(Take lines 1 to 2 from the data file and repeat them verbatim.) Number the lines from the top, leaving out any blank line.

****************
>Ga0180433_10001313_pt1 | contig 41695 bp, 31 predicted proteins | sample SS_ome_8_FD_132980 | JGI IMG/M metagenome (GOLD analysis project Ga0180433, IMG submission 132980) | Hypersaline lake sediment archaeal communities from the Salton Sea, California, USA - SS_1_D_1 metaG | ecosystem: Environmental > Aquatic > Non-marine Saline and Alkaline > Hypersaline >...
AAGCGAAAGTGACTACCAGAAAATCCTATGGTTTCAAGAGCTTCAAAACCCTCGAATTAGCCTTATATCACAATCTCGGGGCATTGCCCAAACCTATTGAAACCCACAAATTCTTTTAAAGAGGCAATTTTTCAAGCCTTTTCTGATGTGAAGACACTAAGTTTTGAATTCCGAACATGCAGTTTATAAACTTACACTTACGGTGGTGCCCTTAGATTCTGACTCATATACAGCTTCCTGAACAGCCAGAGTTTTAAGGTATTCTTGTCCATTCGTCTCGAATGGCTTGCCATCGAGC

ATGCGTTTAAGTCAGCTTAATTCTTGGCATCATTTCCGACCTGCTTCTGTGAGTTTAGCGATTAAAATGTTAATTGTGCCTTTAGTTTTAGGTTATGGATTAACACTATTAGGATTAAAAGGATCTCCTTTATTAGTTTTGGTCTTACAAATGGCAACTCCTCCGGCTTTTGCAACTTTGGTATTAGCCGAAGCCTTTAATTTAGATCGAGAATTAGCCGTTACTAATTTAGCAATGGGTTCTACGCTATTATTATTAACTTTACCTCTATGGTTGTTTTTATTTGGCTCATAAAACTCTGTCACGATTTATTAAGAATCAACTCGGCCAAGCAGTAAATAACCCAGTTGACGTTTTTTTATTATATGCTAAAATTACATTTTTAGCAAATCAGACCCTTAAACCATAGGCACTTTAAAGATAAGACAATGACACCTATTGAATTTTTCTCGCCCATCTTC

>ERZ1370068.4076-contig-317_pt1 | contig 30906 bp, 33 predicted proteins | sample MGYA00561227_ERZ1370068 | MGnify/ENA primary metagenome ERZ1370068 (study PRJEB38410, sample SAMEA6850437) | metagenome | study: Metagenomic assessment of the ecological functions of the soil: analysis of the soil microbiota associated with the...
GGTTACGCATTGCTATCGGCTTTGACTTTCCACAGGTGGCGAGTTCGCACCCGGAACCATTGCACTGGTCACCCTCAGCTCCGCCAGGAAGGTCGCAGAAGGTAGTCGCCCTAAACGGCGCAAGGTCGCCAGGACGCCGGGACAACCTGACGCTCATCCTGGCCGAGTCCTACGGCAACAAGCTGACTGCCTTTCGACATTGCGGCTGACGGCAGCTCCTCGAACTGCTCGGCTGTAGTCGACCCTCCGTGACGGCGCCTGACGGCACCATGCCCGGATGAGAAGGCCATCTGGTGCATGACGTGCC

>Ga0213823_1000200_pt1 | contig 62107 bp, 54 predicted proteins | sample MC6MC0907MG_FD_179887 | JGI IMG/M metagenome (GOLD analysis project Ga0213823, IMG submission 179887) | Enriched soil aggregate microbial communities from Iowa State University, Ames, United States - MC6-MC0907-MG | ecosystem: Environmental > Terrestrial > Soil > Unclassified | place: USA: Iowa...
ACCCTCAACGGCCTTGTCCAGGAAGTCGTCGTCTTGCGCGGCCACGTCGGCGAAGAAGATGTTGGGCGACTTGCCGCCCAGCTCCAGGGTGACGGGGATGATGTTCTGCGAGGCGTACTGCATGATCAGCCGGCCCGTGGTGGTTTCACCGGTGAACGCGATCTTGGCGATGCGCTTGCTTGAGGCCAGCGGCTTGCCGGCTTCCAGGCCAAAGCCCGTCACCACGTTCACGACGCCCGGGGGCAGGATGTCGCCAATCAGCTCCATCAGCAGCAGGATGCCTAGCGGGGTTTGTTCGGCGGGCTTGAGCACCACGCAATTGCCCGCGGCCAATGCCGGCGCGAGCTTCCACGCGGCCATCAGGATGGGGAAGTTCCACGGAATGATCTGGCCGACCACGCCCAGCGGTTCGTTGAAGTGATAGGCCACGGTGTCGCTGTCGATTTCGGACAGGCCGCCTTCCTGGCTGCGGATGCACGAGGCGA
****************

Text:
>Ga0180433_10001313_pt1 | contig 41695 bp, 31 predicted proteins | sample SS_ome_8_FD_132980 | JGI IMG/M metagenome (GOLD analysis project Ga0180433, IMG submission 132980) | Hypersaline lake sediment archaeal communities from the Salton Sea, California, USA - SS_1_D_1 metaG | ecosystem: Environmental > Aquatic > Non-marine Saline and Alkaline > Hypersaline >...
AAGCGAAAGTGACTACCAGAAAATCCTATGGTTTCAAGAGCTTCAAAACCCTCGAATTAGCCTTATATCACAATCTCGGGGCATTGCCCAAACCTATTGAAACCCACAAATTCTTTTAAAGAGGCAATTTTTCAAGCCTTTTCTGATGTGAAGACACTAAGTTTTGAATTCCGAACATGCAGTTTATAAACTTACACTTACGGTGGTGCCCTTAGATTCTGACTCATATACAGCTTCCTGAACAGCCAGAGTTTTAAGGTATTCTTGTCCATTCGTCTCGAATGGCTTGCCATCGAGC